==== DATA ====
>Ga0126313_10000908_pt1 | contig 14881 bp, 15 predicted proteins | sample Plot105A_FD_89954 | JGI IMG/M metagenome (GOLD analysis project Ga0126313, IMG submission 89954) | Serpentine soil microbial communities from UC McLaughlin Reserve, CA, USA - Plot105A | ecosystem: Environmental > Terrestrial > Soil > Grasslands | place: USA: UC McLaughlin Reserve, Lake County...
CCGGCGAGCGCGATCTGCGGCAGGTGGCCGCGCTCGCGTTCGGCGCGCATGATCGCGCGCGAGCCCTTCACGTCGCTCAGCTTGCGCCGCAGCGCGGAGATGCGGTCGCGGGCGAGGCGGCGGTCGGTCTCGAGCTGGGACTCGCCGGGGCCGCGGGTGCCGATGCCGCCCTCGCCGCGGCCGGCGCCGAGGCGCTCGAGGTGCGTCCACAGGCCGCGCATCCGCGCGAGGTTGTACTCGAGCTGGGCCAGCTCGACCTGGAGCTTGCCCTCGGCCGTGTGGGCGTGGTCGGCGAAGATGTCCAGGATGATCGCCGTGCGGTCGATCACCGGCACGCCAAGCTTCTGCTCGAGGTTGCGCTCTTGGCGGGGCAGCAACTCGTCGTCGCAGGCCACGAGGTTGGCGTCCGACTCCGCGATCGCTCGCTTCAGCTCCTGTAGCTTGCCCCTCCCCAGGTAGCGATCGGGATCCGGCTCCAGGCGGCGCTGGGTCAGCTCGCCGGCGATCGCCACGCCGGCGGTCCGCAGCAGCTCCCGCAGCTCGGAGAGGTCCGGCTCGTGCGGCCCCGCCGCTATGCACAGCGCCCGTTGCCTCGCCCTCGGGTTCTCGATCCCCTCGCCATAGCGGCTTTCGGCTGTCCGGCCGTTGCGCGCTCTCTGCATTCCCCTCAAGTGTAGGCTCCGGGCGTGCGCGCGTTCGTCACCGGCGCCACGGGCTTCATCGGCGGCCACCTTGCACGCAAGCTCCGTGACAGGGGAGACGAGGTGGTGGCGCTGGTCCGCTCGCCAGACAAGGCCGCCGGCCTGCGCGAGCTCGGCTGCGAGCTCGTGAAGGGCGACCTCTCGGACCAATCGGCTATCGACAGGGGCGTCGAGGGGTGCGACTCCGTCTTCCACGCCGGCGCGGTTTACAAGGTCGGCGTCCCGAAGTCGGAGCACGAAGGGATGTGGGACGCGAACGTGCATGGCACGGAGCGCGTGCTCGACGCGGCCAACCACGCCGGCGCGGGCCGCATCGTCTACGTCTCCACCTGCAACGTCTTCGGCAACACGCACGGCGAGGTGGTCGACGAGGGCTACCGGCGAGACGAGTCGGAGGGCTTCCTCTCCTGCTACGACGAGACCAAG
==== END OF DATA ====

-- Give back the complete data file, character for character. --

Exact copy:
>Ga0126313_10000908_pt1 | contig 14881 bp, 15 predicted proteins | sample Plot105A_FD_89954 | JGI IMG/M metagenome (GOLD analysis project Ga0126313, IMG submission 89954) | Serpentine soil microbial communities from UC McLaughlin Reserve, CA, USA - Plot105A | ecosystem: Environmental > Terrestrial > Soil > Grasslands | place: USA: UC McLaughlin Reserve, Lake County...
CCGGCGAGCGCGATCTGCGGCAGGTGGCCGCGCTCGCGTTCGGCGCGCATGATCGCGCGCGAGCCCTTCACGTCGCTCAGCTTGCGCCGCAGCGCGGAGATGCGGTCGCGGGCGAGGCGGCGGTCGGTCTCGAGCTGGGACTCGCCGGGGCCGCGGGTGCCGATGCCGCCCTCGCCGCGGCCGGCGCCGAGGCGCTCGAGGTGCGTCCACAGGCCGCGCATCCGCGCGAGGTTGTACTCGAGCTGGGCCAGCTCGACCTGGAGCTTGCCCTCGGCCGTGTGGGCGTGGTCGGCGAAGATGTCCAGGATGATCGCCGTGCGGTCGATCACCGGCACGCCAAGCTTCTGCTCGAGGTTGCGCTCTTGGCGGGGCAGCAACTCGTCGTCGCAGGCCACGAGGTTGGCGTCCGACTCCGCGATCGCTCGCTTCAGCTCCTGTAGCTTGCCCCTCCCCAGGTAGCGATCGGGATCCGGCTCCAGGCGGCGCTGGGTCAGCTCGCCGGCGATCGCCACGCCGGCGGTCCGCAGCAGCTCCCGCAGCTCGGAGAGGTCCGGCTCGTGCGGCCCCGCCGCTATGCACAGCGCCCGTTGCCTCGCCCTCGGGTTCTCGATCCCCTCGCCATAGCGGCTTTCGGCTGTCCGGCCGTTGCGCGCTCTCTGCATTCCCCTCAAGTGTAGGCTCCGGGCGTGCGCGCGTTCGTCACCGGCGCCACGGGCTTCATCGGCGGCCACCTTGCACGCAAGCTCCGTGACAGGGGAGACGAGGTGGTGGCGCTGGTCCGCTCGCCAGACAAGGCCGCCGGCCTGCGCGAGCTCGGCTGCGAGCTCGTGAAGGGCGACCTCTCGGACCAATCGGCTATCGACAGGGGCGTCGAGGGGTGCGACTCCGTCTTCCACGCCGGCGCGGTTTACAAGGTCGGCGTCCCGAAGTCGGAGCACGAAGGGATGTGGGACGCGAACGTGCATGGCACGGAGCGCGTGCTCGACGCGGCCAACCACGCCGGCGCGGGCCGCATCGTCTACGTCTCCACCTGCAACGTCTTCGGCAACACGCACGGCGAGGTGGTCGACGAGGGCTACCGGCGAGACGAGTCGGAGGGCTTCCTCTCCTGCTACGACGAGACCAAG